I still think technical SEO is important, but the more signals there are the less important any given signal (be it link diversity, anchor text, page title, keyword proximity, domain name, etc.)

    For small sites that are not exceptionally well known, I think doing technical SEO well is important in order to avoid issues with things like duplicate content, over-optimization, panda, etc. But for larger sites, if they have a strong amount of awareness in the marketplace that drives usage data they can get away with having a lot of things pretty messed up and still do great.

    As Google folds more signals into their relevancy algorithms, the value of “winning by being most relevant” is to some degree being displaced by “winning by being most well known.”

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    Dude, these answers have been top notch. Cheers for taking the time out.

    A slightly vague question but how would you go about increasing visibility in Google for a small business in a medium/competitive market?

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    Hi Aaron,

    There is a revival of “experts” that tout buying expired domains with high PageRank and using them for backlinks, as a sort of DYI blog network.

    I call bunk. I think G ignores the old links when a site dies and comes back with completely new content, new registration etc.

    Buying high PR sites before they expire, changing reg to private, keeping hosting where it is … that could probably work … but I would love to get your expert opinion.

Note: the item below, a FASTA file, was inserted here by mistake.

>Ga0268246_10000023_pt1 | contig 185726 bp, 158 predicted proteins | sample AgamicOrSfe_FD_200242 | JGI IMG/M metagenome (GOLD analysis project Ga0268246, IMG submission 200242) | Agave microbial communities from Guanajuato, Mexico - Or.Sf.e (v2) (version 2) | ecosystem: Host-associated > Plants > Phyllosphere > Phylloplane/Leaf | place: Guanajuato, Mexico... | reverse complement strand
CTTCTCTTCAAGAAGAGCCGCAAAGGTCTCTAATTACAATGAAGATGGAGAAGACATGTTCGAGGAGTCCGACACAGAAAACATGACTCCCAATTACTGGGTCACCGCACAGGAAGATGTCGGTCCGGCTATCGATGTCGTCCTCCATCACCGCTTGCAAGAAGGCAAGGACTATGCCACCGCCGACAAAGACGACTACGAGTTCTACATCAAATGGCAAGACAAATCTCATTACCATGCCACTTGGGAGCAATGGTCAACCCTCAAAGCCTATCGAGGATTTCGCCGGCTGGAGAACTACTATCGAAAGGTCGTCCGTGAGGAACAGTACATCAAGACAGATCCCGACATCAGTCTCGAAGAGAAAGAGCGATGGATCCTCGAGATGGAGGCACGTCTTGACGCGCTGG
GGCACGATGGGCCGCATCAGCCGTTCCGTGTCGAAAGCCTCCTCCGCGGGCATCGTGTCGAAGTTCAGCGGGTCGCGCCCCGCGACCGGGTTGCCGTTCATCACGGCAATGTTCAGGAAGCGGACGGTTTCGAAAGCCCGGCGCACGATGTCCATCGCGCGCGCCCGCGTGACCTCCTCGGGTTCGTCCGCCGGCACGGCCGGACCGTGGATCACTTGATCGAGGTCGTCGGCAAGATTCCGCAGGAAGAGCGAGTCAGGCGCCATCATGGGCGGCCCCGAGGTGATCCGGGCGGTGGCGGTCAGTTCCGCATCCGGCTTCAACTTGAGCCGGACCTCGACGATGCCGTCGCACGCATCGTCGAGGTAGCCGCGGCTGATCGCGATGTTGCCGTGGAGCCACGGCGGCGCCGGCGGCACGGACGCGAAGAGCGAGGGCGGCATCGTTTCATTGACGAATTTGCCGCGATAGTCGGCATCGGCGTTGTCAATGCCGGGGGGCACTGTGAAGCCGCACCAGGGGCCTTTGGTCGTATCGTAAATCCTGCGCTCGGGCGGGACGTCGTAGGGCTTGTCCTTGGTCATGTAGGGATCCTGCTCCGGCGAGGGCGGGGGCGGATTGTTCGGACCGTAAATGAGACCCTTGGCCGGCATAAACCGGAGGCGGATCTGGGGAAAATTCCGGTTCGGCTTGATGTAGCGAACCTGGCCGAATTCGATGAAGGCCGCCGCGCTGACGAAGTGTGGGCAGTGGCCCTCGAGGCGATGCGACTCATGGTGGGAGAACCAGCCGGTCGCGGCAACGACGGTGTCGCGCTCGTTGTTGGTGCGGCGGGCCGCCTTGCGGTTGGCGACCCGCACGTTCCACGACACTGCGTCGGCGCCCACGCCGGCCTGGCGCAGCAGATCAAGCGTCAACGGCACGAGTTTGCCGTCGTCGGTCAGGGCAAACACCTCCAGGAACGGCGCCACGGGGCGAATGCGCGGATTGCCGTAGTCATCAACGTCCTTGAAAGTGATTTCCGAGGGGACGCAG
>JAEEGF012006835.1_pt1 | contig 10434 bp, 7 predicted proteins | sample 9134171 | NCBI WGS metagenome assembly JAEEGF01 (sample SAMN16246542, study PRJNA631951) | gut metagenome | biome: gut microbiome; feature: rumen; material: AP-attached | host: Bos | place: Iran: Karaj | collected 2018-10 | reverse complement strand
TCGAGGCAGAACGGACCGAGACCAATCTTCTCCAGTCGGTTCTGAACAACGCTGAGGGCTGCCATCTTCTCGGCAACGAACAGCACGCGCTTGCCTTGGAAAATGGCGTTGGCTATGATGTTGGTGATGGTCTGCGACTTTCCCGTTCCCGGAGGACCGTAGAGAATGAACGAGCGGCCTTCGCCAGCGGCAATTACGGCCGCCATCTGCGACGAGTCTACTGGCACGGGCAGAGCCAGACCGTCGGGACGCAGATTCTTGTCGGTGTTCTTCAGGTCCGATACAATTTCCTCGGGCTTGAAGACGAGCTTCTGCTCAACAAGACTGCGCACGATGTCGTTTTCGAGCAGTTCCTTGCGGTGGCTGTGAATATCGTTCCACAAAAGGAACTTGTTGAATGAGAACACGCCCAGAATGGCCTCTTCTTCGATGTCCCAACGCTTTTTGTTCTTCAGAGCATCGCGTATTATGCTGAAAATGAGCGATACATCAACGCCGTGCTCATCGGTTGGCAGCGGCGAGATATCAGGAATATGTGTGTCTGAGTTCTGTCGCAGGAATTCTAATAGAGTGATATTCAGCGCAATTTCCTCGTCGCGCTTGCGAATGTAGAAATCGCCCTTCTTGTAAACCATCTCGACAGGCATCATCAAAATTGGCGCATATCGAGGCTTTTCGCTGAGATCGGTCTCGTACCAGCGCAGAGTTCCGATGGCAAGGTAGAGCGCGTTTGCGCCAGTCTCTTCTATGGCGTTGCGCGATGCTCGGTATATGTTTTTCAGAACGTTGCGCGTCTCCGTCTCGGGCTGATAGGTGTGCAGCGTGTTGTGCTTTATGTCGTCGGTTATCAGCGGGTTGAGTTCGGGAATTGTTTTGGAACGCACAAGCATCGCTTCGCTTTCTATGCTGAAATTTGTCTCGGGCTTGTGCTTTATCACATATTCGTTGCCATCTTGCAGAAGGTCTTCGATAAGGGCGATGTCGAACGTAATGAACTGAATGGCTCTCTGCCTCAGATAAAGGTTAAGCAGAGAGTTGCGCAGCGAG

Thanks!

    Brian

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    Aaron this is exceptional!

    Okay imagine, you could send an email to Aaron Wall in 2002 what advice would you give him obviously beyond the winners of the Superbowl for the next 11 years?

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    “A slightly vague question but how would you go about increasing visibility in Google for a small business in a medium/competitive market?”

    Slightly? :D

    I think the best marketing is tied to some combination of the personality & interests & skills & background of the marketer and/or the structure of the market they are in.

    I think the big issue is there has to be some trade off between ambition & resources. Some people claim that they have little budget AND no time. But to me those resources are contradictory…meaning that if you don’t have much capital your time isn’t too expensive yet, so you should be able to pour boatloads of hours in until you start to build up momentum & your time becomes more expensive. Or if your time is scarce because it is expensive then you can afford to hire others. So really it is a trade off between those 2, and then something along the lines of ambition vs resources. If you go too broad off the start and rank on page 2 you have most the expenses of a top ranking but little of the associated income. So if rankings are tough to build then perhaps it makes sense to dive deeper into the tail on a tighter niche.

    I realize that answer is pretty vague, but I think it is hard to have a universal marketing method…in some markets there are obvious openings based on friction points in the market & then we all have different skill sets…some folks are great at schmoozing, some are great at doing research, some folks can build exposure with hate bait even, etc.

    In many cases some of the best opportunities come from the intersections of multiple markets. A lot of what I learned about marketing came from trading baseball cards. But a person who has a background in insurance or banking or video game design or art or photography or anything else & knows SEO can find some opportunities based on the intersections between those markets.

    I realize my answer is vague, but I don’t think you can really answer the question without first looking at the keywords & SERPs & so on…a lot of the best ideas come from seeing what already exists & then creating a better version of it and mixing in some other marketing ideas with it.

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    It’s cool man, I wasn’t expecting a strategy :)

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    “Buying high PR sites before they expire, changing reg to private, keeping hosting where it is … that could probably work.”

    Not to be evasive, but …